I grew up in the 1990s and consider myself a child of that decade. It was a crazy time to be a kid, what with the catchy advertising campaigns, questionable food choices, forgettable fads, and total disregard for fashion. So here is a nostalgia-infused list of the most groundbreaking trends in tech in the 90’s, for better or for worse.
Who can forget the sound of connecting to the internet? There are kids graduating high school this year who never had the experience of making sure nobody was using the phone, then waiting a full minute for their PC to call into AOL while watching the street sign guy run across the pop up box to his buddies. You kids need to remember, the internet was still a new phenomena back then, so the fiber link broadband infrastructure was in the infancy of it’s development. Consequently, phone lines were used to connect to the internet instead. If you are too young to remember what a landline phone is, then I can’t help you. Dial-up internet started to disappear once the broadband infrastructure caught up. However, just a year ago there were still over 2 million people who used dial up internet.
2.) Windows 95 OS
While Windows 3.0 and 3.1 predated it in the same decade, Windows 95 was the most widely distributed OS in the 90s. Building off of the innovative 3.0 and 3.1 GUI features, Windows 95 incorporated plug-and-play features while being the first OS to run on 32 bit architecture instead of a 16 bit architecture. It was also the first OS to resemble what we think of an operating system today, with the start bar, shortcuts and customizable backgrounds. Furthermore, in what could only be the most 90s thing ever, the accompanying instructional video guide featured Rachel and Chandler from Friends.
When I was 13 and had my Bar Mitzvah, I received several gift cards to Media Play. Not to date myself, but do you remember a time when you wanted to hear new music, you had to go down to the neighborhood media store, filter through all the latest release and compilation CD’s, maybe be lucky enough to hear a few of them through public headphones, then sit in line to buy the albums you want before you could listen to them? Well, it’s been over 13 years since Media Play went out of business, so there’s kids being Bar and Bat Mitzvah’d today who never had that experience. While MP3 players and digitally formatted music have rendered CD’s a thing of the past, in the 90s, we didn’t have iPods, we had our Discman. Discman allowed us to walk down the street while still listening to our CD based jams. We may have had to hold them straight so the CD wouldn’t skip and scratch, and we may have had to spend hours cleaning the disks with our shirt sleeve so the laser could read the disk, but like the Montell Jordan CD I was playing in my Discman, this is how we did it!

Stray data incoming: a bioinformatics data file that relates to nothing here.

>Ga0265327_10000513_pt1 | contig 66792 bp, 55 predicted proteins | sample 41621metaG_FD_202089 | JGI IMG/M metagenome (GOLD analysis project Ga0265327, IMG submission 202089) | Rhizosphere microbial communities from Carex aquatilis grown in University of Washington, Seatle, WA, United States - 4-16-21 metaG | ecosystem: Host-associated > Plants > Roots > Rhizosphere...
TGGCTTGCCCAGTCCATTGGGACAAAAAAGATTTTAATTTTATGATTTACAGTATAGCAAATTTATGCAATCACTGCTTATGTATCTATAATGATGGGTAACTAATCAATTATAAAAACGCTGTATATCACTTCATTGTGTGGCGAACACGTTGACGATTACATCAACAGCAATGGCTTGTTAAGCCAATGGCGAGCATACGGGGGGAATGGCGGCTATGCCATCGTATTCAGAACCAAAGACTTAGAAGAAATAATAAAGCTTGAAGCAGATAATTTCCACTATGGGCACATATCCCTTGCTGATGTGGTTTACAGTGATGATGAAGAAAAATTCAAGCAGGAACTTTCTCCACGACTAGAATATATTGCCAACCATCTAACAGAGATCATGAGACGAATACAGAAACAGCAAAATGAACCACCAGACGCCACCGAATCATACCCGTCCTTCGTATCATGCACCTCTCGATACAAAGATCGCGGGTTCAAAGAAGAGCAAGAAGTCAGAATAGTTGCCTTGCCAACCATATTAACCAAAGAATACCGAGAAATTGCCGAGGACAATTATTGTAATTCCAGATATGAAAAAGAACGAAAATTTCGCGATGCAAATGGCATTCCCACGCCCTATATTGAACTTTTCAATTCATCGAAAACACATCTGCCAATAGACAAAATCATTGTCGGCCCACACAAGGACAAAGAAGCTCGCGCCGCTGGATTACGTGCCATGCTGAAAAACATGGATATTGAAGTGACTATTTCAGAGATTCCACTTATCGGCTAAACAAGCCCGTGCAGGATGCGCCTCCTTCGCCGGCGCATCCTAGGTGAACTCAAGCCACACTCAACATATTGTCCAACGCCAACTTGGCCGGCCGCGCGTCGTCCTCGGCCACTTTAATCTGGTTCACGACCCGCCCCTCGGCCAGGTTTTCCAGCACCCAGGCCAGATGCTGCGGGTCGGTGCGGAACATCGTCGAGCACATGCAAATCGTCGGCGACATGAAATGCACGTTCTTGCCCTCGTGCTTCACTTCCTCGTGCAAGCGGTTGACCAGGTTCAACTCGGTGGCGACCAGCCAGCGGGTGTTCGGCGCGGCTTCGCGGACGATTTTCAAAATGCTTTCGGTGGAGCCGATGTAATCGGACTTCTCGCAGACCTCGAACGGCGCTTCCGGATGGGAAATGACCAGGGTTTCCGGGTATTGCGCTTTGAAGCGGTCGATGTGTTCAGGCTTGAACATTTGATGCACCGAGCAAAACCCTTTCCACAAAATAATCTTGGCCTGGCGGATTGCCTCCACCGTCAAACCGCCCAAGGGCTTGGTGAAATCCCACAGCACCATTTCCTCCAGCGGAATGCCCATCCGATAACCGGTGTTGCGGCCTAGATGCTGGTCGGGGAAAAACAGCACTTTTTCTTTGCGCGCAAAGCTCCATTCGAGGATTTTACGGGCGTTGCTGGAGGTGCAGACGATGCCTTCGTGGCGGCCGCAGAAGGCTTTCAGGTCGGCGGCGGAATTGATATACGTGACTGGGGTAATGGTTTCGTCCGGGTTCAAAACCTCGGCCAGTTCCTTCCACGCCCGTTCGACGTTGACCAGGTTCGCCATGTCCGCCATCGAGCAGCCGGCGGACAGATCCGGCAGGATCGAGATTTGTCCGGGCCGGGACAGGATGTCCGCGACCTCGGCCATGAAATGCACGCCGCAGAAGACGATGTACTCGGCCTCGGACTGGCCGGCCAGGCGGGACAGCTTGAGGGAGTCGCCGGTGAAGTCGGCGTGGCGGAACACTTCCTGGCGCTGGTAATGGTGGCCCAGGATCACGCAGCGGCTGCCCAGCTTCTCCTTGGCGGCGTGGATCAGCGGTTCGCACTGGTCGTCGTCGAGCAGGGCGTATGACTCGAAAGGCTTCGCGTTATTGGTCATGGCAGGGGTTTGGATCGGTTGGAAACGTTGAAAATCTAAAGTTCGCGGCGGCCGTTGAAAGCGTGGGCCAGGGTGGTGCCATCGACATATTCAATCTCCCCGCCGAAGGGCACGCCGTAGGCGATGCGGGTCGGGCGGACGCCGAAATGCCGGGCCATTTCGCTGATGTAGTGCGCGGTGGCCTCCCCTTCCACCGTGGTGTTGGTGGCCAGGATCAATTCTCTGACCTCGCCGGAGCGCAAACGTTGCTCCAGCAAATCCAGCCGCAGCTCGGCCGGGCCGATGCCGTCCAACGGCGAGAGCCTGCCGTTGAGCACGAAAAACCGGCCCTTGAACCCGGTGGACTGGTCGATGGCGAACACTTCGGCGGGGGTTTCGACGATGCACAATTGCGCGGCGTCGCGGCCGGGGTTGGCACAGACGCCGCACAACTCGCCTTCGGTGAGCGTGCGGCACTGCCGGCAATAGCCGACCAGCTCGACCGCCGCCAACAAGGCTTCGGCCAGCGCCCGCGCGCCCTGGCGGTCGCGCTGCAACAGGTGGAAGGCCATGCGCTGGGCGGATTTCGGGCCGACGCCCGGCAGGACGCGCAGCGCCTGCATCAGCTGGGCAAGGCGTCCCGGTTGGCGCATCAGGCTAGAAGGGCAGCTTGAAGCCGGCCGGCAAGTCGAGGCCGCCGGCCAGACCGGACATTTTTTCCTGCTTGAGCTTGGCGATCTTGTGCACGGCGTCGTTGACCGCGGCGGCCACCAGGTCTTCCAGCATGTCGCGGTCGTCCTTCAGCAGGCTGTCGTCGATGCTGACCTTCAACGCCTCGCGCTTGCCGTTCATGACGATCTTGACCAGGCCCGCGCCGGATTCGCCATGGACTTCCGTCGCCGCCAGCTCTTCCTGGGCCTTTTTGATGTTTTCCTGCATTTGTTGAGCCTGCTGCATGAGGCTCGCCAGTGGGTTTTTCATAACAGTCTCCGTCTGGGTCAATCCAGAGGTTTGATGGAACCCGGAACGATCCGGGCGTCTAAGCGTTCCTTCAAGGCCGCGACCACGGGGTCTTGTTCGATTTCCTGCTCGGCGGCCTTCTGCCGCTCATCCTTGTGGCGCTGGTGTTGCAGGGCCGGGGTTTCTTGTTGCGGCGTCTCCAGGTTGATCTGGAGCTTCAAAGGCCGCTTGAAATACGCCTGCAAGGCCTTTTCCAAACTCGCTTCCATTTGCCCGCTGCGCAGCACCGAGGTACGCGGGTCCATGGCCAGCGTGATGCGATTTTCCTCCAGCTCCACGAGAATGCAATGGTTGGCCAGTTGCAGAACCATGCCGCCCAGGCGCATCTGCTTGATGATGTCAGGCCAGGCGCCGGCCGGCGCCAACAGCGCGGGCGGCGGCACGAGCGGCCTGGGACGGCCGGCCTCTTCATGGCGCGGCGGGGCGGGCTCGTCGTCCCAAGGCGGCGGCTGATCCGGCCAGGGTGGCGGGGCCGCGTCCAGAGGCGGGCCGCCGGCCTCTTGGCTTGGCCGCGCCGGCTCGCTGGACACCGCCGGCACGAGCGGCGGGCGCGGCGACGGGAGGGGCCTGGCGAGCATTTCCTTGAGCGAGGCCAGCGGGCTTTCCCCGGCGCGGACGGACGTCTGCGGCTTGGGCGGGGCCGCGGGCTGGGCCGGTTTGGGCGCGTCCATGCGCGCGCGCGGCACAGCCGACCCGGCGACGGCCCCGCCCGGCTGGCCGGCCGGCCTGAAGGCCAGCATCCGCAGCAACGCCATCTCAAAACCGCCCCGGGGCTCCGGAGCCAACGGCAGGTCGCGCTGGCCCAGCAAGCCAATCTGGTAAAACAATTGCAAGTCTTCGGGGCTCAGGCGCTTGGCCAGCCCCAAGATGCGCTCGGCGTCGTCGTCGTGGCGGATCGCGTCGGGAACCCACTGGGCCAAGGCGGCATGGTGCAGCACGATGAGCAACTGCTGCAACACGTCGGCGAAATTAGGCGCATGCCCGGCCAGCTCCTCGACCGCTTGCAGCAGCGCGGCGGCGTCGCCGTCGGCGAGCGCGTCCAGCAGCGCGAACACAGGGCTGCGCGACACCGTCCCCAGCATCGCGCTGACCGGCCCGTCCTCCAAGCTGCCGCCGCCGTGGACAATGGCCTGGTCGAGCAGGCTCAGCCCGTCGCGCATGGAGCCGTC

4.) iMac G3
The iMac G3 was probably one of the most popular desktop models ever. The 90s were the dark ages for Apple. Steve Jobs had been forced out of Apple in 1985, depriving the company of it’s visionary genius and primary innovator. Without a direct competitor, Microsoft had grown in power to the point where it was broken up by the federal antitrust machinations because it had become a monopoly. Over a decade after firing Steve Jobs, Apple realized their mistake and rehired him in 1997. Just a year later, Steve Jobs gave one of his trademark presentations announcing the iMac G3. The iMac G3 would go on to take the market by storm, while singlehandedly saving Apple from bankruptcy. It was such a great product, with the sleek design, customizable and flavorable options, built in slot loading ports, including USB ports, which was revolutionary at the time, and it was very easy for non-technical people to use. This very first Apple product to be anointed with the prefix ‘i’ started a corporate renaissance and golden age for Apple which took it out of the dark wilderness and transformed it into the most desirable and recognizable brand in the world today.